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Solar Power Options and Ideas

September 09, 2022

We’re all familiar with solar panels used to generate power, but there are other solar technologies that can help your home save big on energy costs.

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Photo: Shutterstock

The Latest Solar Technology

Solar is having its moment. Material and production costs are down, technology efficiencies are up and the labs are busy developing new products to dazzle us in the marketplace. Good-quality solar appliances are often pricey, but they also come with fantastic warranties — some of the best in the appliance world — and pay for themselves with utility bill savings because they work for free (or close to it). Generous solar incentives like the federal income tax credit (a whopping 30% from 2022 through 2032) are reducing upfront pricing on many solar products even more. With the cost of electricity on the rise, it’s the perfect time to consider how to incorporate solar into your household.

Photovoltaic (PV) power generation gets most of the attention, but it isn’t the only way to use the sun or plug into its savings. Instead of creating electricity, other solar technologies focus on reducing the need for it by using the sun to heat our air, heat our water and light our spaces. After all, the less electricity we use, the less we need to buy or make ourselves. Let’s look at several of the stars of solar savings.

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Photo: SolarCity

Solar Panels

The average American household uses nearly 11,000 kilowatt-hours (kWh) of electricity a year — paying thousands for it — yet many homes are capable of generating that same amount of power for free. The most bang for your buck in solar power generation comes from a photovoltaic (PV) panel installation. On the market now are primarily three types of panels: monocrystalline, polycrystalline and thin-film. They vary in material composition, efficiency, appearance and cost but all operate the same: The PV cells contain silicon or other semiconductive material inside that gets really excited in the presence of light and throws off electrons in response, creating an electric current. Not every home is a candidate for at-home solar power generation — forest folk need not apply. But if you have enough solar resource — aka sunlight hitting your property — slap some panels on the roof or in the yard and get your utility to start paying you for power.

Cost: Before incentives, the average solar panel installation costs $2.77 per watt (W) in 2022, according to EnergySage, a solar comparison marketplace supported by the Department of Energy. That would make an 8 kilowatt (kW) system about $22,000, or $15,500 after the 30% tax credit from the feds.

Install: Find a local contractor on EnergySage.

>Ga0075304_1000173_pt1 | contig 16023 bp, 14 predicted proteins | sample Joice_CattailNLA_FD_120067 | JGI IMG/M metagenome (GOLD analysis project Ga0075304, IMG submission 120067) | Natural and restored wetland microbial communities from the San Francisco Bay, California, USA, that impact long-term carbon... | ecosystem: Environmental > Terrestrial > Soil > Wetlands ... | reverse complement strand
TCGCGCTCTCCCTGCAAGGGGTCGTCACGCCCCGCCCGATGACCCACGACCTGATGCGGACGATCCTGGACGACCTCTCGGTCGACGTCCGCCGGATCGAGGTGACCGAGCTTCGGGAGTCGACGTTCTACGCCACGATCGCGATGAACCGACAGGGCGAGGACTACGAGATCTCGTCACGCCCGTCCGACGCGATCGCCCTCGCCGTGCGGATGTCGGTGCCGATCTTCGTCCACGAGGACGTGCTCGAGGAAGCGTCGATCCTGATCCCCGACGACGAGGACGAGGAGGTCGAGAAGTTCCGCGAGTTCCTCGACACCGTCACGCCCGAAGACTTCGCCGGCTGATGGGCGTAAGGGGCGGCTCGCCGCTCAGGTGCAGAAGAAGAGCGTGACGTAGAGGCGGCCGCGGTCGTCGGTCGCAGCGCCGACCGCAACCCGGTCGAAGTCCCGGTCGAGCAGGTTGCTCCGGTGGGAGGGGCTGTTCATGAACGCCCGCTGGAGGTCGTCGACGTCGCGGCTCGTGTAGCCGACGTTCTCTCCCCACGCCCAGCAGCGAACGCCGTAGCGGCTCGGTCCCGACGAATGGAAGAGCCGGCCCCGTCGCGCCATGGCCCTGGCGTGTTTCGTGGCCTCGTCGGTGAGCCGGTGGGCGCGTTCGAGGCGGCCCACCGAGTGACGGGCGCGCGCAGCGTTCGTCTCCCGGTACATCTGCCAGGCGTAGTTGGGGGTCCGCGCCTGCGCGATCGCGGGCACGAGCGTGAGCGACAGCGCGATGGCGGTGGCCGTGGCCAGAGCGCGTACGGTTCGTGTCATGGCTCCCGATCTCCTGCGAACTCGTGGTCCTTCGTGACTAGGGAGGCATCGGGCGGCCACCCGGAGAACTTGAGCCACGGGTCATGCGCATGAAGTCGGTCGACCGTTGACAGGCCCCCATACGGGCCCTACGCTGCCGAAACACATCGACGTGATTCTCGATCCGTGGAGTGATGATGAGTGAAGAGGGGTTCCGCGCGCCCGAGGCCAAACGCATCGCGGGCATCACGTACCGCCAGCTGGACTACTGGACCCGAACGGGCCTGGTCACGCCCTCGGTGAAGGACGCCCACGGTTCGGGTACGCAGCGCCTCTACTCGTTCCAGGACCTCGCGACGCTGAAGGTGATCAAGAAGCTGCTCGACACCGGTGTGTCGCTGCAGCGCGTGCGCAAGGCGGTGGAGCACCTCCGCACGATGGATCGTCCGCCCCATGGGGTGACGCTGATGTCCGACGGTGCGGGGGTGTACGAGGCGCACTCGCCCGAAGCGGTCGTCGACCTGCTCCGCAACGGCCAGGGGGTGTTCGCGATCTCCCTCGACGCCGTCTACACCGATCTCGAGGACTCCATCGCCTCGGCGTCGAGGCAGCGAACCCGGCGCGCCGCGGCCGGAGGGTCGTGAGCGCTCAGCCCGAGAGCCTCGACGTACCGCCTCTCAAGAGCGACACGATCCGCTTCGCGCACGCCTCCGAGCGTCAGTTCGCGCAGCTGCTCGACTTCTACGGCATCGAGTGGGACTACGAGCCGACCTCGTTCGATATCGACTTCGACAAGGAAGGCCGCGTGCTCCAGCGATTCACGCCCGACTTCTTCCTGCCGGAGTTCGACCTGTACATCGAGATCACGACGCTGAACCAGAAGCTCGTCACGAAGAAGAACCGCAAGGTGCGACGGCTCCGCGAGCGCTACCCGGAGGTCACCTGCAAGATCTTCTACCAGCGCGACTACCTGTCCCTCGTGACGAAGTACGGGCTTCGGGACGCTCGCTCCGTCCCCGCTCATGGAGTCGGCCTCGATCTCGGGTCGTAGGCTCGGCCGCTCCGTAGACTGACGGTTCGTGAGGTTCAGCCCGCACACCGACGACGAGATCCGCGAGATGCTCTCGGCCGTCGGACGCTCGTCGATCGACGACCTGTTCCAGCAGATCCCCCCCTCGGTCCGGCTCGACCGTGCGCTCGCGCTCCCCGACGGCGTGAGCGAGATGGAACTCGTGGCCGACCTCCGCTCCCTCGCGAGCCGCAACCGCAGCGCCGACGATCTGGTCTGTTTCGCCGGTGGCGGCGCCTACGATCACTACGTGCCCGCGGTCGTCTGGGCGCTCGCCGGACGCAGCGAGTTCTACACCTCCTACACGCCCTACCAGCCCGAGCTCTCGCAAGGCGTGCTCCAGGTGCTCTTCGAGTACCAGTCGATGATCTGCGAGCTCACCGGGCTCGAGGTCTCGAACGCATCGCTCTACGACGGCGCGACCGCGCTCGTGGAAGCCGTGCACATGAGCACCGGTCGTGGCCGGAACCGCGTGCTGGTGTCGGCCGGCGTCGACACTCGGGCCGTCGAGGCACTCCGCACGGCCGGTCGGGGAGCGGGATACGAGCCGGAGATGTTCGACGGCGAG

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Photo: CertainTeed

Integrated Solar Shingles

Solar panels aren’t the only rooftop solar game in town anymore. Say hello to the integrated solar shingle. Sized like conventional roofing materials, solar shingles use the same cells found in some panel modules but the shingles are deck-mounted — meaning they lie side-by-side with your normal roofing, instead of on a rack that sits on top of the roof. Solar shingles may have lower efficiencies than panels and arrive at a higher price. The tradeoff is improved aesthetics with a sleeker appearance, which many people are willing to pay for. There are a few companies creating solar shingles now, including roofing manufacturer CertainTeed. The company makes two different models designed to blend nicely with conventional roofing shingles and tiles.

Cost: Integrated solar shingles and tiles are often more expensive than a panel system at around $4.90/W and up, but the cost varies by manufacturer (EnergySage).

Install: Hire a pro through the shingle manufacturer's installer network.

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Photo: GAF Energy

A Roof, Plus Solar

The best candidates for solar roofing products are households with roofs ready for replacement. At this point, a shingle installation could be competitive against a panel system, where you’d have the added cost of the conventional roof underneath. But for most shingle systems, that still means hiring a solar contractor for the shingles and a roofing contractor for the traditional roof. GAF Energy, in partnership with established roofing manufacturer GAF, combines the two under a single warranty and a single job, called the Timberline Solar roofing system. A GAF-certified contractor installs the whole shebang — conventional and solar — theoretically reducing costs and the headache of juggling multiple overhead projects. The system is based around the company’s flexible solar shingle that’s installed with the same nail gun as conventional shingles. Ultimately customizable, the solar portion could be only 25% or as much as 85% of the roof. And the flexible design discovers solar opportunities in situations that bulkier panels may find inhospitable. The company markets Timberline Solar as a roof, with solar added­, emphasizing that its simplified process incentivizes solar adopters of all sizes — even the wee ones who have traditionally been excluded from the clean-energy club.

Cost: Martin DeBono, President of GAF Energy, in an interview with The Washington Post, estimated that he could have installed a Timberline Solar roof on his Northern California home for about $30,000 after incentives. That’s $14,000 less than his traditional roof plus solar panels ($44,000).

Install: Currently installing across the country, see if there’s a GAF-certified Timberline Solar roofing contractor near you.

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